“Aware of all relevant circumstances”: This phrase appears to be adapted from the lower-court ethics code, but that code includes an important qualifier: “knowledge of all the relevant circumstances disclosed by a reasonable inquiry.” The Supreme Court’s new code omits that last part, putting an impossible burden on anyone who might challenge a justice’s impartiality.
Remember a few months ago, when ProPublica reported that Justice Alito had failed to disclose a free private-plane trip he took in 2008, courtesy of a billionaire who owned a company that later won a multibillion-dollar judgment from the court, with Justice Alito voting in the majority? The justice’s defense, which he offered in an extraordinary opinion essay in The Wall Street Journal, relied on substantially the same language as the court’s new recusal rule. But, as I wondered at the time, how could anyone be “aware of all relevant circumstances” if the justice never disclosed the trip to begin with? What would a “reasonable inquiry” in that case have looked like?
Finally, if there’s a close call in a recusal case, the code offers another ethical off-ramp for the justices: the “duty to sit.” There are only nine of them, the reasoning goes, and they are the highest court in the land. Lower federal judges are replaceable, but Supreme Court justices are not, even if a reasonable person would have a legitimate concern about a justice’s ability to be fair in a given case.
Taken together, Ms. Bannon said, these provisions could have the perverse effect of reducing the ethical obligations not only of the justices but also of the entire federal judiciary. “They’ve essentially taken the position that they’ve already been abiding by these provisions,” she said. Adopting the code in that light, she said, “sends the message to the entire judiciary that the Supreme Court’s shoddy ethical record is the floor for everyone.”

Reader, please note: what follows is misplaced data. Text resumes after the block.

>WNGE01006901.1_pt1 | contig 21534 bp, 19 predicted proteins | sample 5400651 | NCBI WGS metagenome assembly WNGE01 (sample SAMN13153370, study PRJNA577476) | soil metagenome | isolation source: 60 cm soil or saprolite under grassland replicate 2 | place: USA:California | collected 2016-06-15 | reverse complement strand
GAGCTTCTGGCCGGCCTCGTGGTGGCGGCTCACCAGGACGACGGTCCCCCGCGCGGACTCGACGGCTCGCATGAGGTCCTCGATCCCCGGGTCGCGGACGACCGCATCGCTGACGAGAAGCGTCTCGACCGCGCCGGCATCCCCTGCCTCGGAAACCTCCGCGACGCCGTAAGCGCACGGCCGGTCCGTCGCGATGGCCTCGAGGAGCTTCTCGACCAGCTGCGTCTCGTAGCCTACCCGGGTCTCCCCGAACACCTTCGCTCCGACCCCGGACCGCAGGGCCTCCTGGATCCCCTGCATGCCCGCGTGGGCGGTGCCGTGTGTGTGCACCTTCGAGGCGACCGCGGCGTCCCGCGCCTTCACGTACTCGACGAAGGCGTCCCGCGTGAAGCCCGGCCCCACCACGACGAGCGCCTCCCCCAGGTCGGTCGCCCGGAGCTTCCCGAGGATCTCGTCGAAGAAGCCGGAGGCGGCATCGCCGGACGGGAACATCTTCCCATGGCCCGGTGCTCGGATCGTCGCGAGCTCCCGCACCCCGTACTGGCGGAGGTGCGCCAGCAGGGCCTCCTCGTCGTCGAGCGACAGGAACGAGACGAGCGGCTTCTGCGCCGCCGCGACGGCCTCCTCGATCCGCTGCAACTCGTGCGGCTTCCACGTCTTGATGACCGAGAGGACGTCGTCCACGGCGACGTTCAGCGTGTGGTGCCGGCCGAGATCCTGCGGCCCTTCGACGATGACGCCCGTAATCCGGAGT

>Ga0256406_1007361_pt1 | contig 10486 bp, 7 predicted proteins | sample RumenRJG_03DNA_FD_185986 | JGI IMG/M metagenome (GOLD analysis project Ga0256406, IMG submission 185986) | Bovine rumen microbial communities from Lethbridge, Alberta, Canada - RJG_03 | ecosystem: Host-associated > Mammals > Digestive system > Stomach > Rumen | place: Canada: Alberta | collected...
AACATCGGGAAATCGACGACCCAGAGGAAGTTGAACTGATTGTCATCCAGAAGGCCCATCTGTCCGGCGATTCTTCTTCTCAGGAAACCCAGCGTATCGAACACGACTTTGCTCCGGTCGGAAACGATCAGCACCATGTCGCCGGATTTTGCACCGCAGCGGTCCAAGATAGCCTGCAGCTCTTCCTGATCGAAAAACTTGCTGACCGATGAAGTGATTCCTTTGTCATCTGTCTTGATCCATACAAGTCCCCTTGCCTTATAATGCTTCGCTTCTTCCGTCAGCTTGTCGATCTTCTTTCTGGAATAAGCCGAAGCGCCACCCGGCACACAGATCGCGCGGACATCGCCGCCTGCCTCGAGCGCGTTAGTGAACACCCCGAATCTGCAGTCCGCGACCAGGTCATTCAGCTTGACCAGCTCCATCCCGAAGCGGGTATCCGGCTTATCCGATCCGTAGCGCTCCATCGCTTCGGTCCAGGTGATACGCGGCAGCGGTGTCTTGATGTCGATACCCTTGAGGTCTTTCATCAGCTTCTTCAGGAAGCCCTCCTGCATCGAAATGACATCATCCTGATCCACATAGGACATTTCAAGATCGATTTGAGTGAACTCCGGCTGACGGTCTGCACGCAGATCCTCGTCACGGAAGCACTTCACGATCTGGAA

The bottom line is the same as it has always been: The Supreme Court cannot police itself. Real policing would require something like an internal ethics office at the court, or perhaps an inspector general for the judicial branch, as Senator Chuck Grassley of Iowa has long proposed. Either way, a meaningful enforcement mechanism is the only path forward.
“If you’re going to create a code that is clearly responding to current events, you have to have consequences or new structures that will prevent those events from happening again,” said Gabe Roth of the advocacy group Fix the Court.
I really want to be positive about this new code. At the very least, it serves as an acknowledgment that the court is aware of its delicate place within the larger society, and must be responsive to widespread concerns about its integrity. Its publication creates a basic standard against which the justices’ future behavior can be measured. But if the court wants to regain its standing with the American people, it’s going to have to try harder than this.
The Times is committed to publishing a diversity of letters to the editor. We’d like to hear what you think about this or any of our articles. Here are some tips. And here’s our email: [email protected].
Follow The New York Times Opinion section on Facebook, Twitter (@NYTopinion) and Instagram.